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Genre Reference Thread

Discussion in 'Score Study Resources' started by Rohann van Rensburg, Jan 30, 2018.

  1. Hi folks,

    I thought it might be beneficial to have some sort of ongoing "genre recommendation" thread; Mike obviously mentions frequently that transcription is key, and I sometimes have some particular idea of what kind of sound I'm looking for (in terms of having heard a particular style), but draw blank when I'm trying to look for references to study and transcribe, i.e. looking for references for a typical "Japanese folk" sound,

    It would be fantastic if experienced folks could curate some recommendations here, as even searching playlists on streaming sites typically comes up empty (BBC, CBC and the like tend to be much better). Genres could be within film, games, TV, or not at all. I.e. "Americana" -- <Insert particular score by Aaron Copland>, or "Classic Hollywood Horror" -- Psycho, by Bernard Herrmann (even mentioning the references these composers had would be useful). The "classical" label is an awfully large one to navigate as well, and some quintessential examples of varying styles would be quite helpful for newbies.

    So, anyone want to chip in?
  2. Ok folks -- a few recommendation requests:
    -Traditional Japanese folk songs, the non-westernized/pop versions.
    -That James Bond-y swing sound -- any specific songs or pieces from any of the films that stand out?
  3. Probably the most popular Japanese Folk Song:

    Rohann van Rensburg likes this.
  4. For the James Bond stuff, check out The John Barry Seven. Barry started as a 'pop' artist and I'm pretty sure that's how he got involved in film music. You can certainly hear where the James-Bond sound came from in that earlier work.
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  5. Genre: I can take on the entire world genre. Also synths.

    Daniele Nasuti likes this.
  6. Says "video is not available". Only other stuff I could find with "Sakura" was over-produced J-pop.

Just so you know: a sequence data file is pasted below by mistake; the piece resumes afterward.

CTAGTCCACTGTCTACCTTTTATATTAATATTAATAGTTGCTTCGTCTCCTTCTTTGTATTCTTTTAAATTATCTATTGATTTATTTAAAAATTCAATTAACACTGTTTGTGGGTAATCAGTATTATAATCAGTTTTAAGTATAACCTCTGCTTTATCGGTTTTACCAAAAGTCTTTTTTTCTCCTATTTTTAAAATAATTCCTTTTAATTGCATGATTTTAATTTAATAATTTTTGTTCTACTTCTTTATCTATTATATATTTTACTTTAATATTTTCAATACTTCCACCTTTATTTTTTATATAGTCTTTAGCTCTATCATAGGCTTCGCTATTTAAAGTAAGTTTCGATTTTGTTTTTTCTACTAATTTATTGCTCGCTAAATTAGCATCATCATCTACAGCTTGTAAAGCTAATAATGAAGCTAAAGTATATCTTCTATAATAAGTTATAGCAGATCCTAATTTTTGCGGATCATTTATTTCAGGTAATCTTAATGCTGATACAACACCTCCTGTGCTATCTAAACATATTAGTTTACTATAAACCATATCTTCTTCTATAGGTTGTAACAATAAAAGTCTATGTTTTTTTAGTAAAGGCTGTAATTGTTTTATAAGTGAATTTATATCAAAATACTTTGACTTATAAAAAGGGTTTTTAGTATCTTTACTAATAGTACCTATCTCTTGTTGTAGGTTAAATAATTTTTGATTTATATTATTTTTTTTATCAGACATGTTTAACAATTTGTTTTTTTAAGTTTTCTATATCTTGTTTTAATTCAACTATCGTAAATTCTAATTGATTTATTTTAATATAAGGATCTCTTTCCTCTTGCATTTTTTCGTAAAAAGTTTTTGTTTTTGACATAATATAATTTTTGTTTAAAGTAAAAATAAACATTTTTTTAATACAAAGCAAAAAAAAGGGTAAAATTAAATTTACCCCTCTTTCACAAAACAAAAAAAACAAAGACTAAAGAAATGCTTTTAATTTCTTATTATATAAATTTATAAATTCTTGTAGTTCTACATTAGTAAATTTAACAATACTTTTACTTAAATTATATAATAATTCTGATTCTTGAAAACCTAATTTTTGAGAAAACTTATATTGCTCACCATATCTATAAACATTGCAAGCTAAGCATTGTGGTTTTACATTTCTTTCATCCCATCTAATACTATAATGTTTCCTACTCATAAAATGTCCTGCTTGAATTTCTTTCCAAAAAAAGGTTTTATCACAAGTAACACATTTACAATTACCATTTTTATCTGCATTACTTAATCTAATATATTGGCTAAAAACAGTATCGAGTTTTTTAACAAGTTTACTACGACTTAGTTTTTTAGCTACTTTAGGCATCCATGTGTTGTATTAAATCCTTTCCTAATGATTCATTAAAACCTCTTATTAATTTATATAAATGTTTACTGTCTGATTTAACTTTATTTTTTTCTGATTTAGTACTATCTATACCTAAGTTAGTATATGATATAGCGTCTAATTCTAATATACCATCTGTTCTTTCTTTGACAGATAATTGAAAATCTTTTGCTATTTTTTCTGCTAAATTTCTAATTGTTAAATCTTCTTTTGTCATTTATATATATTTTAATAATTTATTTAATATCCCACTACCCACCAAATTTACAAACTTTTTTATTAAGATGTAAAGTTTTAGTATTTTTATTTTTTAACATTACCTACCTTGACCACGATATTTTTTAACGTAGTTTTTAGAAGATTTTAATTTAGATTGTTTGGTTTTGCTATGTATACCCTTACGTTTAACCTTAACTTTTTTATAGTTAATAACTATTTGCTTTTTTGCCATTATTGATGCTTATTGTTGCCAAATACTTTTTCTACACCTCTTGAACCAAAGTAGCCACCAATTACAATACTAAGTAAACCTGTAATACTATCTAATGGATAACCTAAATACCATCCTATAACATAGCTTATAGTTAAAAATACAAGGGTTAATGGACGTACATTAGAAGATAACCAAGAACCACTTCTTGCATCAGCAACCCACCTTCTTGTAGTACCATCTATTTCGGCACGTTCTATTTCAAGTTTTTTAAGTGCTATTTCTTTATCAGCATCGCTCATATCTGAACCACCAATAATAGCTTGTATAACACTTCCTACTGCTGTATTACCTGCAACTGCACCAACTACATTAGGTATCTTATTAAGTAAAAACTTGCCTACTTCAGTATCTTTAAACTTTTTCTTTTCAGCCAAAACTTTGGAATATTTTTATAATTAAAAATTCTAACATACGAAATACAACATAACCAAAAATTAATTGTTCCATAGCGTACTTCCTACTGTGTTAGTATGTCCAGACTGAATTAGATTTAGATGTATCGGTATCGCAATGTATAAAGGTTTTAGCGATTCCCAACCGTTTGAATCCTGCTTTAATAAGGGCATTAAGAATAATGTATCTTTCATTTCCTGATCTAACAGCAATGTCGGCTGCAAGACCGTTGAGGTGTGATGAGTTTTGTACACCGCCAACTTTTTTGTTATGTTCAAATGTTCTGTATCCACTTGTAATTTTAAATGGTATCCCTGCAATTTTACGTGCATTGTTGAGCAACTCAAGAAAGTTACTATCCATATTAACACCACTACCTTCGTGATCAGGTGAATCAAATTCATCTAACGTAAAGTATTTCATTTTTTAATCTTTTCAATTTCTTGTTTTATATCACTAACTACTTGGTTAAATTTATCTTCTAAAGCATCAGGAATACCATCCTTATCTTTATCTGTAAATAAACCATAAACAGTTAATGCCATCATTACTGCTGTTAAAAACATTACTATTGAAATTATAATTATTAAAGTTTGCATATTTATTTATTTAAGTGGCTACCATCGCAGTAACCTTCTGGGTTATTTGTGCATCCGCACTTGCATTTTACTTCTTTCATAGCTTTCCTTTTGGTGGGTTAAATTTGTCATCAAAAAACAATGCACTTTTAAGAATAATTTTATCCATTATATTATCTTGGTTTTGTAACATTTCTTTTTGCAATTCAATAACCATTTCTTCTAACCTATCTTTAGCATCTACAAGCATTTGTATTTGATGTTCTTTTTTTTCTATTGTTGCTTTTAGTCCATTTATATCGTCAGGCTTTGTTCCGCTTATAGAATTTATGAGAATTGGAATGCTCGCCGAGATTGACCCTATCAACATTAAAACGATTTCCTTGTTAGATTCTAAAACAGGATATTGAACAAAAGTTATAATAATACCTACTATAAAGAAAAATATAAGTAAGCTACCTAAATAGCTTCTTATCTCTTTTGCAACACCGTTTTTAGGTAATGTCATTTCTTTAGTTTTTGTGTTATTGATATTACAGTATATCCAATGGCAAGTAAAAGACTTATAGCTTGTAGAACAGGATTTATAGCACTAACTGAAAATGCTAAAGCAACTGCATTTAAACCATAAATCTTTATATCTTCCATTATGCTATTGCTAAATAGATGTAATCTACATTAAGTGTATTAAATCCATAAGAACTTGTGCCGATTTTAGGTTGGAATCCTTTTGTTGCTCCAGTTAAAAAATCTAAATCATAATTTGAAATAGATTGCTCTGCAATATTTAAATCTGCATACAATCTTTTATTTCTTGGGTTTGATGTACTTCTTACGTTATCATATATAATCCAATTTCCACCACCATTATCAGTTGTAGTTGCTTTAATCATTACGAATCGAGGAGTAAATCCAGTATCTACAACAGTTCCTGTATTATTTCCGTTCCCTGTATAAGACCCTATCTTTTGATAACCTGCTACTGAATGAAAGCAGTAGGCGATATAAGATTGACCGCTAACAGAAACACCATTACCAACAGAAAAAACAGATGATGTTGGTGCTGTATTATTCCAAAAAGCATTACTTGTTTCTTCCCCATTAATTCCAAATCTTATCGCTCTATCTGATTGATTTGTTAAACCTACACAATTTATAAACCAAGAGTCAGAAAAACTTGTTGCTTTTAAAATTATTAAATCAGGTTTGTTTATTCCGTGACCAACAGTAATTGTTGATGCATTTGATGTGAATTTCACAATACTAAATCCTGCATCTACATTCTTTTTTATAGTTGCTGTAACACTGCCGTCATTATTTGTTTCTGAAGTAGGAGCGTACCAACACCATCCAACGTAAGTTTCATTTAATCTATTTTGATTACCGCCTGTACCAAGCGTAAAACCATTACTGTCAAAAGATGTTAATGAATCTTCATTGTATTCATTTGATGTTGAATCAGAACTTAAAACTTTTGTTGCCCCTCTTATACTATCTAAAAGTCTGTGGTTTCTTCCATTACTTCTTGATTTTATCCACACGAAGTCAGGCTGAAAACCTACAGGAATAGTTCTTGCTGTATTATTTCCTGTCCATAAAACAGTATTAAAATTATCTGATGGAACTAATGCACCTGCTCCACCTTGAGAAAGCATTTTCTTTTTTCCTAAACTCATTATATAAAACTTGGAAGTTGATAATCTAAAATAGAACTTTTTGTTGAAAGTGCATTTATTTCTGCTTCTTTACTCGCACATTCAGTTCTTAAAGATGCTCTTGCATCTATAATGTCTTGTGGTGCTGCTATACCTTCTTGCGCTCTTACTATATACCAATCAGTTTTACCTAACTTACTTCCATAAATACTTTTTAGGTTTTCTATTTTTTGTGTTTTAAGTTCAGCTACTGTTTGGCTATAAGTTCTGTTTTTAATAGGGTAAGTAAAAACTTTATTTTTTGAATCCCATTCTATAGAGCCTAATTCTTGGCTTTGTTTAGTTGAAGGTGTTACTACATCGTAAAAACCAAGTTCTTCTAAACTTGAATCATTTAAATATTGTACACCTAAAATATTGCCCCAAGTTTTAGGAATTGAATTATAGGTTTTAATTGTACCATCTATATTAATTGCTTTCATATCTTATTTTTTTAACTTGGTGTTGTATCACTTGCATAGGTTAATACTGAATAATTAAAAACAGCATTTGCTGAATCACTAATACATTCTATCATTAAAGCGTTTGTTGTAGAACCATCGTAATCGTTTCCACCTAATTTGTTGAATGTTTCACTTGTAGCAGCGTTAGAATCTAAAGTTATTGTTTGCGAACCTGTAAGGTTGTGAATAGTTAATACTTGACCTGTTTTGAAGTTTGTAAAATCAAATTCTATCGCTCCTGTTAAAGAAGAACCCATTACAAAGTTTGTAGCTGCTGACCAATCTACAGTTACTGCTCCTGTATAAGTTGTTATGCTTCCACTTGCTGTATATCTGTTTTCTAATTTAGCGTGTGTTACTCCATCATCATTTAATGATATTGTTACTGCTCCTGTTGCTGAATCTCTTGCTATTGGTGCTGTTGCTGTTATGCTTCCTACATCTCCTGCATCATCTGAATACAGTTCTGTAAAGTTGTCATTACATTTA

7. #7 Rohann van Rensburg, Feb 15, 2018
    Last edited: Feb 15, 2018
    Anything in particular in mind? I know the original melody was pulled from an Indian song Monty Norman wrote for a musical that never made it to stage, but that big sexy jazz arrangement's tonality is what I'm after. I've checked out some of the John Barry Seven and it's somewhat surf-rock-y.
    As an aside, I love Radiohead's song for Spectre (that for some reason got thrown out in favour of Sam Smith's mediocre tune), it has similar flavour albeit more darkly applied:

    More like "I can take on the entire world in an 80s montage"
  8. Ok, new genre I'm looking for: existential horror. Not just "ahh, there's a murderer in my house!", I'm talking serious existential horror, like "will I ever be good at composing?"

    Something with this flavour, but from any great composer (i.e. what they would have been inspired by):
  9. Maybe this one by Arnold Schoenberg. Aside from the overall tone, it's quite daunting when you realise this was only Opus 4. No pressure...
    Doesn't have the same 'epic' vibe underlying the Bloodborne piece, but the opening is about as defeated and hopeless as you can get.

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  10. Thanks for this! I know I've come across it at some point, but it was certainly lost on me.

    In regard to "epic" -- I kind of hate the word now, and while I still like the sort of "grandiose" nature of the gothic aesthetic (refers to quite a few different trends and eras, but I'm talking the stereotypical one -- images of grand cathedrals, choirs, etc), I'm looking for the "classics" that inspire that kind of tone without the modern "epic" baggage. Sometimes chamber music can carry more dread than a full orchestra.
  11. Yeah, I get what you mean about 'epic.' This is another one that has a grandiose, gothic feel to it. I'm referring primarily to the descending motif that appears throughout.
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  12. If you want to have a look at some of the John Barry stuff you can try:

    The Beyondness of Things - non film album

    The Real John Barry - encompasses a broad brush of his career, and has some great recordings.

    Also definitely check out David Arnolds Album: Shaken & Stirred for a really interesting take on some of John Barry's Work. Barry liked it so much he recommended David Arnold to score the next Bond Movie.

  13. Ah, forgot about this one, thanks.

    It's hard to find solid references for horror music that's both experimental (i.e. atonal) but also thematic. I was listening to the score for Dracula by Anton Coppola and it has some great ideas but doesn't develop terribly well and gets repetitive quickly.

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